The problem is that common sense is “commonly” subject to bias, and can often be warped by our limited experiences, our assumptions, our needs, our subjective values and our cultural norms.
It makes absolutely no common sense to believe that the earth is round or revolves around the Sun.
It seems to make common sense, that because pornography, and sex in general, feel so good, that they could become addictive.
It also makes intuitive sense that, because sex releases neurochemicals in the brain, that those neurochemicals could act like drugs on the brain.
Today porn is viewable at the click of a button by anyone with an Internet connection, though it also comes in the forms of literature, audio, magazines, and more. Is it a harmless pastime or a pernicious addiction?
A fun way to add spice to a couple's life, a relationship destroyer, or potentially both?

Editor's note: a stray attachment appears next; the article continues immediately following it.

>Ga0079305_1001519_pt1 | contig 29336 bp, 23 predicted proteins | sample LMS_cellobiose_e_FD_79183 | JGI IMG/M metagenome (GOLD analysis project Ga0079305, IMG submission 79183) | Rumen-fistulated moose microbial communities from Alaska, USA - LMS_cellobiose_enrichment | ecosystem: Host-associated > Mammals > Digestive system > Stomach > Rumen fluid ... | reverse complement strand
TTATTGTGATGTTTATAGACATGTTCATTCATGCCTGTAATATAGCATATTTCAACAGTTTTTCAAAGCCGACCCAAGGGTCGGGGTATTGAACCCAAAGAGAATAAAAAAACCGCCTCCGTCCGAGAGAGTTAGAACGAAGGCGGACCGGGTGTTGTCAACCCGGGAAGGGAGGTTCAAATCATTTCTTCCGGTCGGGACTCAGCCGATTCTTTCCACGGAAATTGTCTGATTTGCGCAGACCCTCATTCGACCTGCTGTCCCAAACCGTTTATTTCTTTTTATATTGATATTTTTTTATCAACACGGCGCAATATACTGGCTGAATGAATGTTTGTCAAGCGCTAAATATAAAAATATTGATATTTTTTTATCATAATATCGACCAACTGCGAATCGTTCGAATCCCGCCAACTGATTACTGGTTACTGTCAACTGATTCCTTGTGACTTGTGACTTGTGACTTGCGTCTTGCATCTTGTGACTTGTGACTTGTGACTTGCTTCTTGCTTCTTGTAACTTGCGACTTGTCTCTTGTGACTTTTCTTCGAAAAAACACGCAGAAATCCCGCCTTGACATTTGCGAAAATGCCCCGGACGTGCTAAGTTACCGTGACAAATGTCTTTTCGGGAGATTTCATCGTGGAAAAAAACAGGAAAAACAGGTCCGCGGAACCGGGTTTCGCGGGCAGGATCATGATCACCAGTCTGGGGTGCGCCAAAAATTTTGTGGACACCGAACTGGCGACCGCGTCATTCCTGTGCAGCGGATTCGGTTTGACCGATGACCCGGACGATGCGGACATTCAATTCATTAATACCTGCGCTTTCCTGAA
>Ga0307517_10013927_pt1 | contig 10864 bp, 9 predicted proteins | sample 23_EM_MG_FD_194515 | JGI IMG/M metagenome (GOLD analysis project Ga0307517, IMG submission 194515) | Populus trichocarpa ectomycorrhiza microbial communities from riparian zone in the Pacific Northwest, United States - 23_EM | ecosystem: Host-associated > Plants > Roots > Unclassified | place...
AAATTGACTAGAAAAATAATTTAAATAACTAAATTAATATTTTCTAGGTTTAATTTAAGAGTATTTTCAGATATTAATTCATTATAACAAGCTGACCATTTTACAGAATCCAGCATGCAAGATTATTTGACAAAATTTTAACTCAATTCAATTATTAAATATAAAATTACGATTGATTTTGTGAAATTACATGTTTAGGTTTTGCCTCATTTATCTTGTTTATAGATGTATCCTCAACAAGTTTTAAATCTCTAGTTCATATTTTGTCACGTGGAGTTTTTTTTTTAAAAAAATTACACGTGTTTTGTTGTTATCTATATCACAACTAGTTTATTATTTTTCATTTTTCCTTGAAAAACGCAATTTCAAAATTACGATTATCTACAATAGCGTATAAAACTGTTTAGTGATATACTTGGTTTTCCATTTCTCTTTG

They resurfaced in the 1980’s when Playboy was removed from convenience store shelves, and even in current arguments in Great Britain, where the government has instituted filtering of the Internet, to protect children from pornography.A study published in PLOS ONE found that papers uploaded to Academia receive a 69% boost in citations over 5 years.Pornography, more commonly referred to as porn, consists of sexually explicit material intended to sexually arouse.Unfortunately, while all these ideas make common sense, none of them hold up in the face of research.I believe that common sense, gut instinct and intuition are incredibly valuable.When we hear people talk about starting with one form of pornography, like Playboy Magazine, and ending up later looking at some extreme forms of porn like rape porn or beastiality, it makes common sense for us to worry that porn could have a tolerance effect, that might lead people to pursue harder and harder forms of it, in order to reach the same level of stimulation.